The case below is the reason we are now AARP authorized agents. AARP offers great underwriting and pricing on their plans. Below is a sample case which was the reason we got appointed with AARP.
I have a client who I was going to put with Aetna (but wasn’t sure as to whether he would be accepted since I know the UW became a little more stringent recently). Even though I read the UW guidelines, still not clear so he was turned off by even the chance of having a rate up…I sent a prescreening form tonight to UW. He’s healthy but takes one cholesterol, one blood pressure and he is on his final month of taking metformin (let me emphasize what he has, that is, he is not diabetic he started taking it 3 years ago to control sugar levels). After changing his diet – now 29 BMI – his doctor has told him that he can come off the metformin. It seems that it was mainly used as a preventive measure – so I am told, and that the blood pressure and cholesterol are under control as well.
The PDF’s below illustrate the rates with both Aetna and AARP for a 60 year old male.
Assuming that all of this is true…I pulled up the rates and benefits with Aetna and AARP Premier plans and AARP is coming in cheaper for this 60 Male in Broward. So, I have a couple of questions even though I know we sort went over this at one of our meetings and for that I am sorry since I should probably know the answers:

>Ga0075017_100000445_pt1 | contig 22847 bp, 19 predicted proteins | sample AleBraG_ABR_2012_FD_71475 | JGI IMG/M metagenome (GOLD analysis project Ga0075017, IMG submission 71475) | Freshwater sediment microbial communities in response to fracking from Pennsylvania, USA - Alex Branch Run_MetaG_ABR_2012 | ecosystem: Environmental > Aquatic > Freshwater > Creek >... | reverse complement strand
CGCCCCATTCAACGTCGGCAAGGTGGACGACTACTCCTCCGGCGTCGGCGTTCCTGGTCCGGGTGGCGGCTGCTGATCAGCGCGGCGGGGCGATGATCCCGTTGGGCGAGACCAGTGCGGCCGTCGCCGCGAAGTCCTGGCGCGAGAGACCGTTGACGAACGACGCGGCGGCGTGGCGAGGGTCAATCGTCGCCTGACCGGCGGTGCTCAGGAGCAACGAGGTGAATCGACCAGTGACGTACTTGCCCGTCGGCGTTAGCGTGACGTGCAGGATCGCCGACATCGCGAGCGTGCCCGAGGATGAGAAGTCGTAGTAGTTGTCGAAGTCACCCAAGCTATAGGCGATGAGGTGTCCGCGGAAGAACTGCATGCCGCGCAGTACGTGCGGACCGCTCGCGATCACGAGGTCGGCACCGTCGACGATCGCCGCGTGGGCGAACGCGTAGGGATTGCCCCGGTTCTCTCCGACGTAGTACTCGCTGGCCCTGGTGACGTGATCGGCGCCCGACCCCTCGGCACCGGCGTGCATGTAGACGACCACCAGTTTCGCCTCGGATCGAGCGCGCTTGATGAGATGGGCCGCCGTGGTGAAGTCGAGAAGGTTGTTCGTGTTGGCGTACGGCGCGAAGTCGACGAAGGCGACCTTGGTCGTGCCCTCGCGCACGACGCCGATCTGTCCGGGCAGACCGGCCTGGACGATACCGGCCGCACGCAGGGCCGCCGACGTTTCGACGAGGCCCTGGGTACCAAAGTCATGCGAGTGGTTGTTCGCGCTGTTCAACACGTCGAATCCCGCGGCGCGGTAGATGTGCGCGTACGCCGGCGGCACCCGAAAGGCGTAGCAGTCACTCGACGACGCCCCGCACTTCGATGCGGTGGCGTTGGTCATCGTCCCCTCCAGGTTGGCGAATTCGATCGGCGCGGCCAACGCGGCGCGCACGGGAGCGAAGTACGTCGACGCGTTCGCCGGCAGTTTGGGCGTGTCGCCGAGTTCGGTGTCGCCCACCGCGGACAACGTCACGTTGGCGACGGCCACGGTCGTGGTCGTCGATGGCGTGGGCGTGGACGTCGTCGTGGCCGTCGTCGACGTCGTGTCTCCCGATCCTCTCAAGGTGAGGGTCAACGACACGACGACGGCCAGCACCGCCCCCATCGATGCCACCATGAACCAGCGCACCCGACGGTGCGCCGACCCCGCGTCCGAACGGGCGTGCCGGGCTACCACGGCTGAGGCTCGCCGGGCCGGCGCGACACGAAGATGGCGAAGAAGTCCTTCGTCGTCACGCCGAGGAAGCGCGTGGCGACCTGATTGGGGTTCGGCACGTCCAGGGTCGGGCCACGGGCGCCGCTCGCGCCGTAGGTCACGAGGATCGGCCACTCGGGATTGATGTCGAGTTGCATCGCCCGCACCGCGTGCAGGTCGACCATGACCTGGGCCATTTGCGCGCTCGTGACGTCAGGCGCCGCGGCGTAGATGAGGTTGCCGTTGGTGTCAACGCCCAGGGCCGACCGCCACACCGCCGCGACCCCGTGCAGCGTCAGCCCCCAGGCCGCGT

1. Is AARP less stringent in their underwriting as compared to Aetna; for instance would you know how Aetna and AARP would compare in assessing this applicant’s health risk class…A, B, C, etc. (Is it possible that I can I get a copy of their UW guidelines)?
2. Why are they coming in more competitively rated for this one prospect, is it because of a more limited network or some other reason?
So just for fun since I’m such a NERD I went ahead and included a little illustration I threw together – pretty much Aetna POS OA 2500 and OA 5000 rates for this 60 Male, and the rates and benefits with the Premier 2500 and 5000 options with AARP. I looked over the benefits really quickly and I was like yeah – looks pretty much exactly the same UNTIL I saw Mental Health benefits covered…last page??!
I remember discussing it briefly with the guys about whether or not to get appointed with AARP – but didn’t really consider or research it since it wasn’t our market…but please let me know your thoughts and/or findings on this. Because if AARP is more competitively rated for 50-64 year olds (tons of baby boomers) and especially when dealing with pre-existing conditions, if they are more lenient on their underwriting then yeah I would guess that it’s a no brainer to get appointed.Aetna
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